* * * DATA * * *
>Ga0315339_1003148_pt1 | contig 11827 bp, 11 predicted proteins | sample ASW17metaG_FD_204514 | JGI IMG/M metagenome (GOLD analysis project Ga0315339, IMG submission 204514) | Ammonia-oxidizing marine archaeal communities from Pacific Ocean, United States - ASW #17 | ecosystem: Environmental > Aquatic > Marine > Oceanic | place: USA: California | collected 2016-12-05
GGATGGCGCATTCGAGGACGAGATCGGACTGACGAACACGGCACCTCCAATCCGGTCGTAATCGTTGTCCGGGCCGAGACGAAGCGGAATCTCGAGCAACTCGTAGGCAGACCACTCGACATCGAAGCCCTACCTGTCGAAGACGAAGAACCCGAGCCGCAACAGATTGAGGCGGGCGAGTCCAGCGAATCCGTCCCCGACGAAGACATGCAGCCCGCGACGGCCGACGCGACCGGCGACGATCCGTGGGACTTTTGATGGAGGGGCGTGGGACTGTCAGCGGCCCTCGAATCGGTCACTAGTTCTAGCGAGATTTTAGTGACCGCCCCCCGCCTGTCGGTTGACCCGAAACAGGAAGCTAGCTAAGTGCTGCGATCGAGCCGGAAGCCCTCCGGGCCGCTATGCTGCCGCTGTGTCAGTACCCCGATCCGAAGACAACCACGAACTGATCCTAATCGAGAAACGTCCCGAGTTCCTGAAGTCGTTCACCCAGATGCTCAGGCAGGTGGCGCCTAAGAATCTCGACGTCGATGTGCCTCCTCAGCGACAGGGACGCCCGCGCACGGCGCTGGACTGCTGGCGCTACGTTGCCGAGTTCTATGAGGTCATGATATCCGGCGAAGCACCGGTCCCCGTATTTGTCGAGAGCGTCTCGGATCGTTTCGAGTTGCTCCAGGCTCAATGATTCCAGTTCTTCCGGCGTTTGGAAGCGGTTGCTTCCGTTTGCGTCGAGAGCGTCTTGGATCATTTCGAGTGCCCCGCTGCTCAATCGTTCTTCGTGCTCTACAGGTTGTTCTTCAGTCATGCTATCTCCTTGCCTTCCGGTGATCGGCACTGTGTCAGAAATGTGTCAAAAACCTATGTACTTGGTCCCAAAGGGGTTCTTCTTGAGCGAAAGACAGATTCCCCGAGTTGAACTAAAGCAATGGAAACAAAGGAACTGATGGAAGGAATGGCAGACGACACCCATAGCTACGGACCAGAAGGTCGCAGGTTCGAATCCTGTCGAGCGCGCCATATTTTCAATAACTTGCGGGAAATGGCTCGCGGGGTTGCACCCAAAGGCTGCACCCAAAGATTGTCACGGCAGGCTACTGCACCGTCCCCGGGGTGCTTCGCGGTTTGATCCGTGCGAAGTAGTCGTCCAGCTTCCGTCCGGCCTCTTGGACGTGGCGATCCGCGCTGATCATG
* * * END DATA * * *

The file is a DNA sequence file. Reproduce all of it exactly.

>Ga0315339_1003148_pt1 | contig 11827 bp, 11 predicted proteins | sample ASW17metaG_FD_204514 | JGI IMG/M metagenome (GOLD analysis project Ga0315339, IMG submission 204514) | Ammonia-oxidizing marine archaeal communities from Pacific Ocean, United States - ASW #17 | ecosystem: Environmental > Aquatic > Marine > Oceanic | place: USA: California | collected 2016-12-05
GGATGGCGCATTCGAGGACGAGATCGGACTGACGAACACGGCACCTCCAATCCGGTCGTAATCGTTGTCCGGGCCGAGACGAAGCGGAATCTCGAGCAACTCGTAGGCAGACCACTCGACATCGAAGCCCTACCTGTCGAAGACGAAGAACCCGAGCCGCAACAGATTGAGGCGGGCGAGTCCAGCGAATCCGTCCCCGACGAAGACATGCAGCCCGCGACGGCCGACGCGACCGGCGACGATCCGTGGGACTTTTGATGGAGGGGCGTGGGACTGTCAGCGGCCCTCGAATCGGTCACTAGTTCTAGCGAGATTTTAGTGACCGCCCCCCGCCTGTCGGTTGACCCGAAACAGGAAGCTAGCTAAGTGCTGCGATCGAGCCGGAAGCCCTCCGGGCCGCTATGCTGCCGCTGTGTCAGTACCCCGATCCGAAGACAACCACGAACTGATCCTAATCGAGAAACGTCCCGAGTTCCTGAAGTCGTTCACCCAGATGCTCAGGCAGGTGGCGCCTAAGAATCTCGACGTCGATGTGCCTCCTCAGCGACAGGGACGCCCGCGCACGGCGCTGGACTGCTGGCGCTACGTTGCCGAGTTCTATGAGGTCATGATATCCGGCGAAGCACCGGTCCCCGTATTTGTCGAGAGCGTCTCGGATCGTTTCGAGTTGCTCCAGGCTCAATGATTCCAGTTCTTCCGGCGTTTGGAAGCGGTTGCTTCCGTTTGCGTCGAGAGCGTCTTGGATCATTTCGAGTGCCCCGCTGCTCAATCGTTCTTCGTGCTCTACAGGTTGTTCTTCAGTCATGCTATCTCCTTGCCTTCCGGTGATCGGCACTGTGTCAGAAATGTGTCAAAAACCTATGTACTTGGTCCCAAAGGGGTTCTTCTTGAGCGAAAGACAGATTCCCCGAGTTGAACTAAAGCAATGGAAACAAAGGAACTGATGGAAGGAATGGCAGACGACACCCATAGCTACGGACCAGAAGGTCGCAGGTTCGAATCCTGTCGAGCGCGCCATATTTTCAATAACTTGCGGGAAATGGCTCGCGGGGTTGCACCCAAAGGCTGCACCCAAAGATTGTCACGGCAGGCTACTGCACCGTCCCCGGGGTGCTTCGCGGTTTGATCCGTGCGAAGTAGTCGTCCAGCTTCCGTCCGGCCTCTTGGACGTGGCGATCCGCGCTGATCATG